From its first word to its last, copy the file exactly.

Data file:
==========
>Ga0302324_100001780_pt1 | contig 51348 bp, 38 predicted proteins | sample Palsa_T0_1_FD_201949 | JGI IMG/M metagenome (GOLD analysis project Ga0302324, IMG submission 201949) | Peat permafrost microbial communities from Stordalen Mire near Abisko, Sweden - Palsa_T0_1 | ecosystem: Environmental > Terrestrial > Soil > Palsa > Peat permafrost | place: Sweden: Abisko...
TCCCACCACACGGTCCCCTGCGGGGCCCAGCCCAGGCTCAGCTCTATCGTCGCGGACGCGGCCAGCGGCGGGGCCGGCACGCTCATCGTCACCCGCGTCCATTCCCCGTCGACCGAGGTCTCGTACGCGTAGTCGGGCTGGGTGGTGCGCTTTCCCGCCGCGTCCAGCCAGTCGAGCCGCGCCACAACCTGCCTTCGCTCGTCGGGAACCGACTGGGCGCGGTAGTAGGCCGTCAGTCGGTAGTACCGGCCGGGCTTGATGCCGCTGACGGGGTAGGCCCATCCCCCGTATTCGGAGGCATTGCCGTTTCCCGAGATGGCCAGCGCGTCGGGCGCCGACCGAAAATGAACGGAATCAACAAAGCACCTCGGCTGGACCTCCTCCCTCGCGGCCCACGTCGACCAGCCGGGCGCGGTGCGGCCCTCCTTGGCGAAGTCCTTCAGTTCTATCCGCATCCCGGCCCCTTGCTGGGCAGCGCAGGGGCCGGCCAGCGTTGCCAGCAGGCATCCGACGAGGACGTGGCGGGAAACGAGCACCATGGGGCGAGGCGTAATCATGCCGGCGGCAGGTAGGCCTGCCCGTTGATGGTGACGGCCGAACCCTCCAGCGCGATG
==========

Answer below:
>Ga0302324_100001780_pt1 | contig 51348 bp, 38 predicted proteins | sample Palsa_T0_1_FD_201949 | JGI IMG/M metagenome (GOLD analysis project Ga0302324, IMG submission 201949) | Peat permafrost microbial communities from Stordalen Mire near Abisko, Sweden - Palsa_T0_1 | ecosystem: Environmental > Terrestrial > Soil > Palsa > Peat permafrost | place: Sweden: Abisko...
TCCCACCACACGGTCCCCTGCGGGGCCCAGCCCAGGCTCAGCTCTATCGTCGCGGACGCGGCCAGCGGCGGGGCCGGCACGCTCATCGTCACCCGCGTCCATTCCCCGTCGACCGAGGTCTCGTACGCGTAGTCGGGCTGGGTGGTGCGCTTTCCCGCCGCGTCCAGCCAGTCGAGCCGCGCCACAACCTGCCTTCGCTCGTCGGGAACCGACTGGGCGCGGTAGTAGGCCGTCAGTCGGTAGTACCGGCCGGGCTTGATGCCGCTGACGGGGTAGGCCCATCCCCCGTATTCGGAGGCATTGCCGTTTCCCGAGATGGCCAGCGCGTCGGGCGCCGACCGAAAATGAACGGAATCAACAAAGCACCTCGGCTGGACCTCCTCCCTCGCGGCCCACGTCGACCAGCCGGGCGCGGTGCGGCCCTCCTTGGCGAAGTCCTTCAGTTCTATCCGCATCCCGGCCCCTTGCTGGGCAGCGCAGGGGCCGGCCAGCGTTGCCAGCAGGCATCCGACGAGGACGTGGCGGGAAACGAGCACCATGGGGCGAGGCGTAATCATGCCGGCGGCAGGTAGGCCTGCCCGTTGATGGTGACGGCCGAACCCTCCAGCGCGATG